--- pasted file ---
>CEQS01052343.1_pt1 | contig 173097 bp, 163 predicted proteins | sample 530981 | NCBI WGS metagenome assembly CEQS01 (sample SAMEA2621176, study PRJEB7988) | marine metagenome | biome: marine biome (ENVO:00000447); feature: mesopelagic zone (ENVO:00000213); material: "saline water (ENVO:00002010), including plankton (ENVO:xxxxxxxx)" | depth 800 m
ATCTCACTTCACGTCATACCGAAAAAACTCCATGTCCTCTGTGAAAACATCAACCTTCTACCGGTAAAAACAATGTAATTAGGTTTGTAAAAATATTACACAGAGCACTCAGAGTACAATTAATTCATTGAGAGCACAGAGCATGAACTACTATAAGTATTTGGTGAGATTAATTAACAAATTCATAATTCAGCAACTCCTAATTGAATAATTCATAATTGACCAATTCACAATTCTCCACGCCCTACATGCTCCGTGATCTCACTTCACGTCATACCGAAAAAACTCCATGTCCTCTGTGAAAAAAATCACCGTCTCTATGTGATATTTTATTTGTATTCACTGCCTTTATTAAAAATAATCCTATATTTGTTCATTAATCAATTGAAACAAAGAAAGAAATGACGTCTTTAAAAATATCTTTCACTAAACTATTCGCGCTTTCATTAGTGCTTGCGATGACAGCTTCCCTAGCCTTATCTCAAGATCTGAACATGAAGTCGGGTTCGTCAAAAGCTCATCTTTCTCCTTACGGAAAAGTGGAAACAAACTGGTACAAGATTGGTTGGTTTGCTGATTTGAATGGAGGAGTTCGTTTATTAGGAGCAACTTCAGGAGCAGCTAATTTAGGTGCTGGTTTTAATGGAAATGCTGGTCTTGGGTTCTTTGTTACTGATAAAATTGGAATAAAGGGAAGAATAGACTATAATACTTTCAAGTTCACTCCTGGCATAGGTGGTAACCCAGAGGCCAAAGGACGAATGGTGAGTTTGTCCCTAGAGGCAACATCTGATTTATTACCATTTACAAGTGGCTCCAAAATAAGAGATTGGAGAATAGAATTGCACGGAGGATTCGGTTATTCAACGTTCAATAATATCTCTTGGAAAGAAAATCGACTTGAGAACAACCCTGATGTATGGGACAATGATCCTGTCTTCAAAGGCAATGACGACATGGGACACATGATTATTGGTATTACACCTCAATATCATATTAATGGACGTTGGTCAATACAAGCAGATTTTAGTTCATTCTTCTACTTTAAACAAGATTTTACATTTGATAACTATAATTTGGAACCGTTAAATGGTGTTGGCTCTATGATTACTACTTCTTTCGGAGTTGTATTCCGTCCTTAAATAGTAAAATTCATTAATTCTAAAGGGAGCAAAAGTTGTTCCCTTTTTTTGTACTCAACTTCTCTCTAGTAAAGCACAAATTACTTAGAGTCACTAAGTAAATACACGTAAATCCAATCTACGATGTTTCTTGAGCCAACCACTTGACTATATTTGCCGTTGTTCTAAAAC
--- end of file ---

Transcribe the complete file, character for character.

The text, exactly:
>CEQS01052343.1_pt1 | contig 173097 bp, 163 predicted proteins | sample 530981 | NCBI WGS metagenome assembly CEQS01 (sample SAMEA2621176, study PRJEB7988) | marine metagenome | biome: marine biome (ENVO:00000447); feature: mesopelagic zone (ENVO:00000213); material: "saline water (ENVO:00002010), including plankton (ENVO:xxxxxxxx)" | depth 800 m
ATCTCACTTCACGTCATACCGAAAAAACTCCATGTCCTCTGTGAAAACATCAACCTTCTACCGGTAAAAACAATGTAATTAGGTTTGTAAAAATATTACACAGAGCACTCAGAGTACAATTAATTCATTGAGAGCACAGAGCATGAACTACTATAAGTATTTGGTGAGATTAATTAACAAATTCATAATTCAGCAACTCCTAATTGAATAATTCATAATTGACCAATTCACAATTCTCCACGCCCTACATGCTCCGTGATCTCACTTCACGTCATACCGAAAAAACTCCATGTCCTCTGTGAAAAAAATCACCGTCTCTATGTGATATTTTATTTGTATTCACTGCCTTTATTAAAAATAATCCTATATTTGTTCATTAATCAATTGAAACAAAGAAAGAAATGACGTCTTTAAAAATATCTTTCACTAAACTATTCGCGCTTTCATTAGTGCTTGCGATGACAGCTTCCCTAGCCTTATCTCAAGATCTGAACATGAAGTCGGGTTCGTCAAAAGCTCATCTTTCTCCTTACGGAAAAGTGGAAACAAACTGGTACAAGATTGGTTGGTTTGCTGATTTGAATGGAGGAGTTCGTTTATTAGGAGCAACTTCAGGAGCAGCTAATTTAGGTGCTGGTTTTAATGGAAATGCTGGTCTTGGGTTCTTTGTTACTGATAAAATTGGAATAAAGGGAAGAATAGACTATAATACTTTCAAGTTCACTCCTGGCATAGGTGGTAACCCAGAGGCCAAAGGACGAATGGTGAGTTTGTCCCTAGAGGCAACATCTGATTTATTACCATTTACAAGTGGCTCCAAAATAAGAGATTGGAGAATAGAATTGCACGGAGGATTCGGTTATTCAACGTTCAATAATATCTCTTGGAAAGAAAATCGACTTGAGAACAACCCTGATGTATGGGACAATGATCCTGTCTTCAAAGGCAATGACGACATGGGACACATGATTATTGGTATTACACCTCAATATCATATTAATGGACGTTGGTCAATACAAGCAGATTTTAGTTCATTCTTCTACTTTAAACAAGATTTTACATTTGATAACTATAATTTGGAACCGTTAAATGGTGTTGGCTCTATGATTACTACTTCTTTCGGAGTTGTATTCCGTCCTTAAATAGTAAAATTCATTAATTCTAAAGGGAGCAAAAGTTGTTCCCTTTTTTTGTACTCAACTTCTCTCTAGTAAAGCACAAATTACTTAGAGTCACTAAGTAAATACACGTAAATCCAATCTACGATGTTTCTTGAGCCAACCACTTGACTATATTTGCCGTTGTTCTAAAAC